Trekking the bells

Take a hike along a 23-mile loop of trails through the Snowmass Wilderness area


— Just a few miles west of the swanky, Hummer-lined streets of Aspen lies one of Colorado's most scenic -- if not populated -- wilderness areas.

Home of majestic Rocky Mountain summits such as North Maroon and Maroon peaks, Pyramid Peak and Snowmass Mountain, the Maroon Bells-Snowmass Wilderness, which encompasses more than 174,000 acres of the White River and Gunnison national forests, offers outdoor adventurers and the casual day hiker more than 100 miles of interconnected trails.

While the area's popularity often makes summer solitude an impossible commodity, its extensive network of trails allows Maroon Bells-Snowmass Wilderness visitors a wealth of creative backpacking options.

Maroon Lake -- considered by many to be Colorado's most photographed spot -- is far and away the wilderness's most popular area. The lake, located south of Aspen on Maroon Creek Road, is so crowded with camera-toting tourists that the U.S. Forest Service has restricted vehicular traffic to the area during much of the summer. Instead, visitors are shuffled onto shuttle buses that run about every 20 minutes from downtown Aspen.

However, a short drive northwest from Aspen on Colorado 82 to Snowmass Creek Road dumps visitors at the parking lot of the Maroon-Snowmass Trailhead, a popular but more attractive option for those seeking a degree of tranquility.

The northern section of the Maroon-Snowmass Trail -- the opposite end of the trail begins at Maroon Lake -- begins at this trailhead. About a quarter-mile up the dirt road from the Maroon-Snowmass Trail is the East Snowmass Trailhead. Though only a short distance separate the two trails, the East Snowmass Trail receives far less foot traffic than its popular neighbor.

Beginning at about 8,600 feet in elevation, the East Snowmass Trail quickly ascends through dense forest before bearing to the right near the one-mile marker. A sign welcomes trail users into the wilderness area about 45 minutes into the hike.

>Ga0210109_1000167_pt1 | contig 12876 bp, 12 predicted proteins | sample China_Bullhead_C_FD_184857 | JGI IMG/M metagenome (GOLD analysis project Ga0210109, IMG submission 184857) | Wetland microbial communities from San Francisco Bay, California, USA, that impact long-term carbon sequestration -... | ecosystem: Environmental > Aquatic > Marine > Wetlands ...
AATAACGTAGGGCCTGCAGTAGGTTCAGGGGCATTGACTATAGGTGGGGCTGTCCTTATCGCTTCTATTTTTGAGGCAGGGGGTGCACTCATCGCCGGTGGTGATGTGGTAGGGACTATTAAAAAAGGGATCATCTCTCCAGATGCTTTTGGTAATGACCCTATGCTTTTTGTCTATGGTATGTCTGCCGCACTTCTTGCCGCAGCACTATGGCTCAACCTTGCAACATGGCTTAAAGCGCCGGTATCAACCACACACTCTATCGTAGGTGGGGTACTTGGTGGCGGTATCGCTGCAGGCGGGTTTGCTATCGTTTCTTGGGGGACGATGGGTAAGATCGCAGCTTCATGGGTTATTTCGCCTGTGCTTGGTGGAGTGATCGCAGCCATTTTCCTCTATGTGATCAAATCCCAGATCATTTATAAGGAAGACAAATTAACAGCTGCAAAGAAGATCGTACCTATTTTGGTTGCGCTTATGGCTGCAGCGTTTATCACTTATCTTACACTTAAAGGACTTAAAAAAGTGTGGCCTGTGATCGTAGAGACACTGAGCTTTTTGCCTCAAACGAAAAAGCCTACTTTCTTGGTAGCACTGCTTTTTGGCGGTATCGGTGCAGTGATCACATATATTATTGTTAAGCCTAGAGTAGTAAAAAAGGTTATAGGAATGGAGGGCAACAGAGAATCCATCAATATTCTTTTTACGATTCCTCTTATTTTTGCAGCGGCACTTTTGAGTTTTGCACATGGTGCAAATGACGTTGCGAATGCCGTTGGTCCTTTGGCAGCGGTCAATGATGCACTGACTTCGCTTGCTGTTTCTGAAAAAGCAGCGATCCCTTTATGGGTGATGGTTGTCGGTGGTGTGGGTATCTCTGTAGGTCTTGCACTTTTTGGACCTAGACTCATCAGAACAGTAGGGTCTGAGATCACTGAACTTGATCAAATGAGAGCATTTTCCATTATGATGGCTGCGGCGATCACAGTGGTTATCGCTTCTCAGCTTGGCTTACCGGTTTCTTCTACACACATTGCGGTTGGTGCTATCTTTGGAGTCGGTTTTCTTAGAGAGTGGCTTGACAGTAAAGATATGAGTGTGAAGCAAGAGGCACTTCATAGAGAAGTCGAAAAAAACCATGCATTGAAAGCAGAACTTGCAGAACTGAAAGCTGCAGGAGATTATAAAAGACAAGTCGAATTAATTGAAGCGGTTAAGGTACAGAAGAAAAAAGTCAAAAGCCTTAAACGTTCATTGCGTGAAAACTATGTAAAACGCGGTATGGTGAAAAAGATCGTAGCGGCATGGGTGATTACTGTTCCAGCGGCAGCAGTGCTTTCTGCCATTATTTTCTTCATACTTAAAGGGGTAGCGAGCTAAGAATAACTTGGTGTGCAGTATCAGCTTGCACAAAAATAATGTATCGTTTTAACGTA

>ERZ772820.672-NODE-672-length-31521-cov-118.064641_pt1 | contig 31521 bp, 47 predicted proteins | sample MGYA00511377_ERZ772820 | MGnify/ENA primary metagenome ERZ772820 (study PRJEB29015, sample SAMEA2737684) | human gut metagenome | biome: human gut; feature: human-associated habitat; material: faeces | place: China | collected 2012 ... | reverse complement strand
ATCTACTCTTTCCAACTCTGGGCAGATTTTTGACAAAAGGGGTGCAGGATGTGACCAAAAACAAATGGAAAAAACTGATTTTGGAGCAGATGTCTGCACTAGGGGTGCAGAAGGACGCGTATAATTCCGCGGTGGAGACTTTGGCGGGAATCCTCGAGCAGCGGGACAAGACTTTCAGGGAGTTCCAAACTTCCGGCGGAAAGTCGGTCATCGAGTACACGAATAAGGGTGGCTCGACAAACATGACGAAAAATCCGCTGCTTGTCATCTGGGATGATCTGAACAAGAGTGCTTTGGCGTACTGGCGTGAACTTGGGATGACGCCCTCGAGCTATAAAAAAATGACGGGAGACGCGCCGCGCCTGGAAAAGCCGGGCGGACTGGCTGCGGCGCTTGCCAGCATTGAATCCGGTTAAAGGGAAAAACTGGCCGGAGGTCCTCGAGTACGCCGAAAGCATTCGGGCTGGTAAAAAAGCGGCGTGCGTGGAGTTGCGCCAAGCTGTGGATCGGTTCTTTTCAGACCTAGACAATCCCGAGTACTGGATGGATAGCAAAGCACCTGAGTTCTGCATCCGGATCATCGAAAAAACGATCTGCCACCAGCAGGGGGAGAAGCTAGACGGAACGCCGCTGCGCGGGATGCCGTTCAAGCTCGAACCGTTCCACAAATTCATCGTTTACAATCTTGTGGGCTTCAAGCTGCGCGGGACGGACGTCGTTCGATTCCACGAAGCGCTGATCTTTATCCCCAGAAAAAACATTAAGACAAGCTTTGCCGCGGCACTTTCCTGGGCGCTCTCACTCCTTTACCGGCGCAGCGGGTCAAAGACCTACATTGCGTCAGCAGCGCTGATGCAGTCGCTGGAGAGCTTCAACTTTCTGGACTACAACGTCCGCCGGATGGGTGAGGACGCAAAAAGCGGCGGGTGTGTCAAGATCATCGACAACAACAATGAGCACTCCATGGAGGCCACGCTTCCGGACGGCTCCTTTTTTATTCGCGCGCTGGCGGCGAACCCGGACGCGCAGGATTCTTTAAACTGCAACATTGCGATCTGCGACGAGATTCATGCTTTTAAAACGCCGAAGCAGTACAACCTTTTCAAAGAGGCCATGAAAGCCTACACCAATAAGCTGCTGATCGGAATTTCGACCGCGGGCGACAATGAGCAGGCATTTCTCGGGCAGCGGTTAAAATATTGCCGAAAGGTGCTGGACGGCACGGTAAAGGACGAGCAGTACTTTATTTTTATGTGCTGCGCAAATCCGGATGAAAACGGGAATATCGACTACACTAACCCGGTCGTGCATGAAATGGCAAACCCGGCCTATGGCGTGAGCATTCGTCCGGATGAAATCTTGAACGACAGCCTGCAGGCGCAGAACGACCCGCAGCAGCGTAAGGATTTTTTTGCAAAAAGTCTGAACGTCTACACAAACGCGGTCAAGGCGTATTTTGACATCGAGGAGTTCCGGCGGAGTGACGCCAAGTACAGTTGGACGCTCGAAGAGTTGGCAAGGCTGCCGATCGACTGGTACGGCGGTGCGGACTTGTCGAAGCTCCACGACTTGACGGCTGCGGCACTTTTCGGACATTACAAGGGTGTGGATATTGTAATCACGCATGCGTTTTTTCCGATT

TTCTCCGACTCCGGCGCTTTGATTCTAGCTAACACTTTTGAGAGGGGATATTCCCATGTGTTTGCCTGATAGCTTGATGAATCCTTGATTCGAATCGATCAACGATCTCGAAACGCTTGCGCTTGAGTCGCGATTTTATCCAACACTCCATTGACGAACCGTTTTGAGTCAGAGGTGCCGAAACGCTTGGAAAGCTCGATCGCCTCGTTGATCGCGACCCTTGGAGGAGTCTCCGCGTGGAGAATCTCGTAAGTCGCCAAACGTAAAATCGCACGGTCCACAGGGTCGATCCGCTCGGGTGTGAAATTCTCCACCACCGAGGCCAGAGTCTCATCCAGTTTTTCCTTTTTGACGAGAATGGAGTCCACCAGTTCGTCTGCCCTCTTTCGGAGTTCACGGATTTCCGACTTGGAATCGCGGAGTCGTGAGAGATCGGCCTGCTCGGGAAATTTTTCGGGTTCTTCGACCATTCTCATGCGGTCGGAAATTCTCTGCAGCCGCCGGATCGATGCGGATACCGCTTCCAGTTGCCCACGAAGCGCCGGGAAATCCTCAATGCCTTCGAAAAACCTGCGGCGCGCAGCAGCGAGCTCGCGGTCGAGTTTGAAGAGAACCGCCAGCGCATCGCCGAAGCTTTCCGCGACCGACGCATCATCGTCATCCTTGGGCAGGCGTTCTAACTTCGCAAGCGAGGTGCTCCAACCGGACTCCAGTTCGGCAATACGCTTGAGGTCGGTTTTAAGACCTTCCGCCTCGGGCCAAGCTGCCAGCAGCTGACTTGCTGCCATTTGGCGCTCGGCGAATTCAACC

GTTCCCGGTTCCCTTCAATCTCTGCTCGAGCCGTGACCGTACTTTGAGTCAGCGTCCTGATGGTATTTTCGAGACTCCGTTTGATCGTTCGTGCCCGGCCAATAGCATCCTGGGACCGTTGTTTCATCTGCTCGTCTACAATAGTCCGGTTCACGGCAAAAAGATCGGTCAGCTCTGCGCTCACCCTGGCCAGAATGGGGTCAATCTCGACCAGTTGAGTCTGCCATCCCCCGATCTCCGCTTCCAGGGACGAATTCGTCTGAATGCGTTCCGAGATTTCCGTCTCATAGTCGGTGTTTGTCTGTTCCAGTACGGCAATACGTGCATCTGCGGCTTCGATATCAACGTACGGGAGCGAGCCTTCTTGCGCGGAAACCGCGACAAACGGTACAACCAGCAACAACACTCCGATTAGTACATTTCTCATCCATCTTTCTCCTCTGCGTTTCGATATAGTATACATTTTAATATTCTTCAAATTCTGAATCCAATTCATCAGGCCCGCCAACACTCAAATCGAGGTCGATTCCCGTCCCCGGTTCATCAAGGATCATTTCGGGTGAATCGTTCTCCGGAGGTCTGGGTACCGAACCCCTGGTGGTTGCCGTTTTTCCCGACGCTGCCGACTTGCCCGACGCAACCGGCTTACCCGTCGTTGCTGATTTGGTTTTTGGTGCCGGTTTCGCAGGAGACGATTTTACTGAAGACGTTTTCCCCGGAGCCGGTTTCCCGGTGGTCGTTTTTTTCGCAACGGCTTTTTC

The trail continues to ascend up the East Snowmass Creek valley through alternating stands of aspen and pine trees, which provide welcome shade on sunny summer days. The steep hike is unrelenting as it climbs up the valley toward East Snowmass Pass.

Hikers emerge from the trees about four miles later, and the terrain is dominated by high Alpine tundra and scattered snowfields that are easily passable during the summer months. The trail winds up the valley to the East Snowmass Pass and its 12,680-foot elevation.

The demanding trail gains more than 4,000 vertical feet by the time hikers reach the picturesque pass, where views of Pyramid Peak and North Maroon Peak are a welcome sight to tired legs and growling stomachs. Willow Lake and its surrounding ponds sit patiently less than a two-mile hike from the pass. The trail quickly descends over red scree before giving way to lush green tundra on the valley floor. The East Snowmass Trail ends at its intersection with the Willow Lake Trail, where hikers should turn traverse for a short, mostly level one-mile jaunt ending at Willow Lake. Even on the Fourth of July weekend, not a fellow backpacker could be seen.